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The ODE in question is: $$4xy''+2y'+y=0$$

Shifting the power series of each term so that they are all raised to the power $(n+r)$ will yield this recurrence relation: $$a_{n+1}={a_n\over (n+r+1)(-2-4(n+r))}$$ with $$r=1/2, 0$$

If you plug values of $n$ into this recurrence relation it is nearly impossible to find a pattern for $a_n$, unless I'm missing something.

Is there a way to continue to solve this ODE with the Frobenius method using this difficult recurrence relation, or any tricks to use earlier in the problem to avoid difficult recurrence relations?

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For every $c$, $$n+c=\frac{\Gamma(n+c+1)}{\Gamma(n+c)},$$ hence the recursion you arrived at can be rewritten as $$a_{n+1}=\frac{-a_n}{4(n+r+1)(n+r+\frac12)}=\frac{(-1)^n4^n\Gamma(n+r+1)\Gamma(n+r+\frac12)}{(-1)^{n+1}4^{n+1}\Gamma(n+r+2)\Gamma(n+r+\frac32)}a_n,$$ which immediately leads to $$ a_n=\frac{(-1)^n}{4^n}\frac{\Gamma(r+1)\Gamma(r+\frac12)}{\Gamma(n+r+1)\Gamma(n+r+\frac12)}a_0.$$ A basis of the space of solutions is given by these series when $r=0$ and when $r=\frac12$, that is, one can choose $\{y_0,y_{1/2}\}$, with $$y_r(x)\propto x^r\sum_{n\geqslant0}\frac{(-1)^nx^n}{4^n\Gamma(n+r+1)\Gamma(n+r+\frac12)}.$$ Legendre duplication formula reads$$4^{n+r}\,\Gamma(n+r+\tfrac12)\Gamma(n+r+1)=\sqrt{\pi}\,\Gamma(2n+2r+1),$$ which leads to a more familiar formulation of the basis of the space of solutions, namely, $$y_0(x)=\sum_{n\geqslant0}\frac{(-1)^nx^n}{(2n)!},\qquad y_{1/2}(x)=\sqrt{x}\sum_{n\geqslant0}\frac{(-1)^nx^n}{(2n+1)!},$$ also known as $$y_0(x)=\cos\sqrt{x},\qquad y_{1/2}(x)=\sin\sqrt{x}.$$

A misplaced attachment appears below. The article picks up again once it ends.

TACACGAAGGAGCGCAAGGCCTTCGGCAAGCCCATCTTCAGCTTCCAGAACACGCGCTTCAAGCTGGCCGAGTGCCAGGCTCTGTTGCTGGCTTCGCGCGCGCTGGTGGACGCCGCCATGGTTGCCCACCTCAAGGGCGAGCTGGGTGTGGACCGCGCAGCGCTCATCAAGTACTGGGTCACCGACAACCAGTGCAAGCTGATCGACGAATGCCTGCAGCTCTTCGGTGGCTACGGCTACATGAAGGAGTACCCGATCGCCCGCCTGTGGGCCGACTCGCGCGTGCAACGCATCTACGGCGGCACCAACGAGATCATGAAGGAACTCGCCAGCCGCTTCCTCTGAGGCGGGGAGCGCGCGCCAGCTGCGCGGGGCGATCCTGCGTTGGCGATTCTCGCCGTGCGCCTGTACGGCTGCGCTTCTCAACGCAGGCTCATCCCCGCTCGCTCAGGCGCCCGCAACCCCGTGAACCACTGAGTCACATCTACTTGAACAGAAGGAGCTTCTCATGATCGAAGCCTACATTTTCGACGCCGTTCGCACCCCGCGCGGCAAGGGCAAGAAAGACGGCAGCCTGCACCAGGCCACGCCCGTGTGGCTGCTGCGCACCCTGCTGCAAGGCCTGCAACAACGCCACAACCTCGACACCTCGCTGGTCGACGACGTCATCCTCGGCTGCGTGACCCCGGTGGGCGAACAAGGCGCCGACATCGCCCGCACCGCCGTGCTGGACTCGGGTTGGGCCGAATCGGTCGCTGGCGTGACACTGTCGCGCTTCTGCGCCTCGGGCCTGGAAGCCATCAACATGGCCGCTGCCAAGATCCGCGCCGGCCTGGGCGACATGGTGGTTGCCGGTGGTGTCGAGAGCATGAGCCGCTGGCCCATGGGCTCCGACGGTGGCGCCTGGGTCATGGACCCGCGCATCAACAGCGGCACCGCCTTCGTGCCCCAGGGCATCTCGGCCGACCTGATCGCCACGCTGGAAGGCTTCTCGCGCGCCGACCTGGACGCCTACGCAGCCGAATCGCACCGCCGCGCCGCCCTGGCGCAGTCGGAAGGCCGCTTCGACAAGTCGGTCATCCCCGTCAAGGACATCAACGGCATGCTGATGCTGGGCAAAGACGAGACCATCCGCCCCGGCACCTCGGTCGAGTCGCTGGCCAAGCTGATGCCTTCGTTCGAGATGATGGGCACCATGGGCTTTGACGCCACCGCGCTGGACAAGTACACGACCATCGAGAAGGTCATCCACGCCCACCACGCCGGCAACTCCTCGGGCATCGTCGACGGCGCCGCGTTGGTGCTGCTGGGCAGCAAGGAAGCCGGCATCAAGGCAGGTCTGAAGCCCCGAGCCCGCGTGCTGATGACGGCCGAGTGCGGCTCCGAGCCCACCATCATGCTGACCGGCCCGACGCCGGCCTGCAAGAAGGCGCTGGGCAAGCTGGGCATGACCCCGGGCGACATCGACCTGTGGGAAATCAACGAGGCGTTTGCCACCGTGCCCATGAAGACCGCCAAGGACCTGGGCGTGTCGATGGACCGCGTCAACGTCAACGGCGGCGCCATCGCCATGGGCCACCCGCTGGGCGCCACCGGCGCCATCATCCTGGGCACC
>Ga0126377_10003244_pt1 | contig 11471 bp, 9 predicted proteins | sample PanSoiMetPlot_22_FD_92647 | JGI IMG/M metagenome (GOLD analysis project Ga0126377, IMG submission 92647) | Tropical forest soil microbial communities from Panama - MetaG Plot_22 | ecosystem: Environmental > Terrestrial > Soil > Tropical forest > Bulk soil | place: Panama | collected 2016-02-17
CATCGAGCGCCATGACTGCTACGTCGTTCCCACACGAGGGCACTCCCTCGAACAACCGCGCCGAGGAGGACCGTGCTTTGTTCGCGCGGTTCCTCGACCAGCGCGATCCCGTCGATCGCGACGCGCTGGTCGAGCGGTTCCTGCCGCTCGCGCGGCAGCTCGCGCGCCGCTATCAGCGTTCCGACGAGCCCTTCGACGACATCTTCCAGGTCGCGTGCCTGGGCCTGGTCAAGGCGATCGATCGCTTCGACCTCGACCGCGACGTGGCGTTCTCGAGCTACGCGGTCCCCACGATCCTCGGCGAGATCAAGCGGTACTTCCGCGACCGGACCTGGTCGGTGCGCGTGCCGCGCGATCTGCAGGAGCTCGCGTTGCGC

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Hint: take $z(x) = y(x^\alpha)$ with $\alpha>0$. Then try to write the differential equation on $z$ and try to guess a good $\alpha$.

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